The chevron tang, seen here, is one of the 10 most popular tropical fish caught by aquarium collectors in West Hawaii’s waters, according to the Department of Land and Natural Resources. (Bo Pardau/Special to West Hawaii Today)
A juvenile orangeband surgeonfish at Kohanaiki with rare yellow body coloring is seen here. Normally the fish’s body is olive with a dark gray tail section. The orangeband surgeonfish is one of the 10 most popular tropical fish caught by aquarium collectors in West Hawaii’s waters, according to the Department of Land and Natural Resources. (Bo Pardau/Special to West Hawaii Today)
The Department of Land and Natural Resources should have conducted environmental reviews before issuing aquarium fish collecting permits, environmental groups and several Hawaii residents say in a lawsuit filed Wednesday in Oahu’s 1st Circuit Court.
Earthjustice, the Conservation Council for Hawaii, the Humane Society of the United States and the Center for Biological Diversity joined with Maui resident Rene Umberger, Milolii residents Kaimi Kaupiko and Willie Kaupiko, and West Hawaii resident and business owner Mike Nakachi to file the complaint. The complaint seeks a declaratory judgment ordering the state to perform reviews under the Hawaii Environmental Policy Act. The plaintiffs say the act applies to the permits because they regulate an activity that happens within state waters.
“DLNR has never examined under HEPA the impacts of issuing permits allowing fish and invertebrate collection for the aquarium trade on the scale that has been occurring, yet in its 1998 State of the Reefs Report, the agency admitted that, ‘studies to characterize the effects of removal of reef fish on the coral reef ecosystem are necessary if this activity is to continue,’” the complaint said.
Umberger said the best possible outcome for the lawsuit, which she said should not result in lengthy court proceedings, is an order for the department to undertake the review.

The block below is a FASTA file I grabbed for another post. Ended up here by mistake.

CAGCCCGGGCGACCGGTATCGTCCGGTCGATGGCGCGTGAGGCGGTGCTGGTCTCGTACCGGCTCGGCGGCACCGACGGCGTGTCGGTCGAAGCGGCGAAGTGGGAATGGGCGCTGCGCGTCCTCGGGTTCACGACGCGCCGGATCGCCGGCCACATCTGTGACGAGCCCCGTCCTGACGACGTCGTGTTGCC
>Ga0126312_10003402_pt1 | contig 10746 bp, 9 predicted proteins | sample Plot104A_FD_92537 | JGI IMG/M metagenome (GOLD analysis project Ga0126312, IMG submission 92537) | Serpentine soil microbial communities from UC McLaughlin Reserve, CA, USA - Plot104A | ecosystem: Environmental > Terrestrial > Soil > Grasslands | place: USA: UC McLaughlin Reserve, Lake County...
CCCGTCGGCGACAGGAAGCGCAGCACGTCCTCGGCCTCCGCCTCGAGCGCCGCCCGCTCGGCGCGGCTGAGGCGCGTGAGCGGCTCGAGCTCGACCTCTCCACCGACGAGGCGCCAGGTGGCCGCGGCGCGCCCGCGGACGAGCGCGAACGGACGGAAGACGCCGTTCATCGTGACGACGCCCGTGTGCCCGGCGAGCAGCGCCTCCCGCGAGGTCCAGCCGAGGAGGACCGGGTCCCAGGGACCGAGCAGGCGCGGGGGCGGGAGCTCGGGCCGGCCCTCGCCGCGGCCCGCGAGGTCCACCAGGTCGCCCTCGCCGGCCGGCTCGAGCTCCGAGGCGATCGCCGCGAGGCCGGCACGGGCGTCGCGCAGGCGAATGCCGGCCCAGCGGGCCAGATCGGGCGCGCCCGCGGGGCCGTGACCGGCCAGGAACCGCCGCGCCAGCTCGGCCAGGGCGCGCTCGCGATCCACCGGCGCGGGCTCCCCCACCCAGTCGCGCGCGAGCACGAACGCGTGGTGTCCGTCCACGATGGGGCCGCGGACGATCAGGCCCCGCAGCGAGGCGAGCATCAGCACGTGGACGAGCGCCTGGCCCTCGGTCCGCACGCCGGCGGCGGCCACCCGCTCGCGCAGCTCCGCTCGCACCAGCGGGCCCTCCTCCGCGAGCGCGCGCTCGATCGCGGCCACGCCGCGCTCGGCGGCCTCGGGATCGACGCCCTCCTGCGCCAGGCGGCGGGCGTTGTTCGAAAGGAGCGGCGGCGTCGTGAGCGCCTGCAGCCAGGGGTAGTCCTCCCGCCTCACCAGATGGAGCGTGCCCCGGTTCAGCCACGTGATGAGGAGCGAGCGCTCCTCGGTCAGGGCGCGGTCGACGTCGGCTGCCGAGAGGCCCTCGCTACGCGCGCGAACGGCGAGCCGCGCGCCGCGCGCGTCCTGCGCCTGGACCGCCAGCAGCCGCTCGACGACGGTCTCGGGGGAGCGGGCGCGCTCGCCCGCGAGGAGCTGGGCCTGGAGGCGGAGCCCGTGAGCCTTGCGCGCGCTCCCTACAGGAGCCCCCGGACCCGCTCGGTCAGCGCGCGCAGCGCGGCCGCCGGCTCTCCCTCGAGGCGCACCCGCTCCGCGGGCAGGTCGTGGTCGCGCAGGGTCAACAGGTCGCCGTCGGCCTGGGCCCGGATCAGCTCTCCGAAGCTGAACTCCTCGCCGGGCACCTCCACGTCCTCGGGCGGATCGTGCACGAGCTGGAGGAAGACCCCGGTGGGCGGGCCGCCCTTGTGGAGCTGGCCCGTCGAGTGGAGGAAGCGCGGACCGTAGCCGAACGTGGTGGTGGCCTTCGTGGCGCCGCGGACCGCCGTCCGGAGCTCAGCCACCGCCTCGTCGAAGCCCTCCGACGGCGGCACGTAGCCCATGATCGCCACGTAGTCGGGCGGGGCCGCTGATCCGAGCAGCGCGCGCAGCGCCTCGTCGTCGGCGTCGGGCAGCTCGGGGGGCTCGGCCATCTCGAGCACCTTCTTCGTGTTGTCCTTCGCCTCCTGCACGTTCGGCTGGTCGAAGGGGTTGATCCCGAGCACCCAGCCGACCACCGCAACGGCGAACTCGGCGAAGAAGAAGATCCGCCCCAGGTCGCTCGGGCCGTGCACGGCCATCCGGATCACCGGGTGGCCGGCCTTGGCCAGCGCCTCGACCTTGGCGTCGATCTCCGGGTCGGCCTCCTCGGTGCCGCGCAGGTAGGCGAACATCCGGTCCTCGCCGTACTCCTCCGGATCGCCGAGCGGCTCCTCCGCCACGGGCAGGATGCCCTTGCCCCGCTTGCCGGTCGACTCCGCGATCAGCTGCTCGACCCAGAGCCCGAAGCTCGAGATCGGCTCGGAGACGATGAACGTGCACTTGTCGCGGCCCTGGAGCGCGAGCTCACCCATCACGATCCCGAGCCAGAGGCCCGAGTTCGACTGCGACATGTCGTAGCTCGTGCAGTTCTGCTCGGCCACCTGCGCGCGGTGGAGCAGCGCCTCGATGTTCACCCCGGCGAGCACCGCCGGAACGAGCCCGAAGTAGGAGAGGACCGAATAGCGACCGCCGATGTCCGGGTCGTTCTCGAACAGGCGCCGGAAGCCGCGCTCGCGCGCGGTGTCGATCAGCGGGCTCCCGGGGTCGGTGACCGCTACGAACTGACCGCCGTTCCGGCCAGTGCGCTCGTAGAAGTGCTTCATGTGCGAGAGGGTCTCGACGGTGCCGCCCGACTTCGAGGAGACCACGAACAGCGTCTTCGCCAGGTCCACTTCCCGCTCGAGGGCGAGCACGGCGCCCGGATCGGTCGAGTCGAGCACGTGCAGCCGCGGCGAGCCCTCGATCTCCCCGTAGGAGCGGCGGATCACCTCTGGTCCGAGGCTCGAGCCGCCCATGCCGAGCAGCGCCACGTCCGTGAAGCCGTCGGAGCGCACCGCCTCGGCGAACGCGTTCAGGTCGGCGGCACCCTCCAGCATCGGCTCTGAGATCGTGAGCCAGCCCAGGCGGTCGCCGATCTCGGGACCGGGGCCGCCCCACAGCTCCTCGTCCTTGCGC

“Collection stops in order for assessments to be made,” Umberger said. “How does (removing the fish) affect the entire ecosystem? Then the decision is made from there: Is collecting something we want to allow?”
DLNR Chairman William Aila said the Attorney General’s Office was reviewing the complaint. He declined, via email, to make any additional comments.
The 1998 State of the Reefs Report concluded removing fish and invertebrates from the reef may affect the long-term stability of the reef ecosystems, the complaint said. DLNR’s alleged failure to comply with the state’s environmental policy act, which the plaintiffs claimed requires environmental assessments before the collecting permits may be issued, harms the plaintiffs’ environmental, aesthetic, recreational, educational, cultural and economic interests.
Hawaii is the country’s largest exporter of species intended for the aquarium trade, and the majority of aquarium fish collected in Hawaii comes from West Hawaii’s waters, the lawsuit said.
“Due to the shift in aquarium fish collection activities from Oahu to west Hawaii in the 1980s, DLNR data shows that the total reported aquarium fish catch in west Hawaii increased 813 percent between 1983 and 2003,” the complaint said. “A study conducted in West Hawaii in the late 1990s found that aquarium collectors had significant effects on the populations of seven of the 10 aquarium collection fish species examined.”
The complaint listed 50 aquarium permits approved in the last 120 days. The complaint also challenged any permit DLNR renewed or granted before that time period.
Umberger said the lawsuit is a last resort after years of trying to get DLNR to follow what she and other plaintiffs believe the state’s laws require.
“It’s just been a constant recognition that the coral reef ecosystem is being negatively impacted,” Umberger said. “We kept running up against a wall with it.”
DLNR estimated it would cost about $200,000 per species to get baseline population counts, Umberger said.
“The state has not done a single, statewide population assessment,” she added.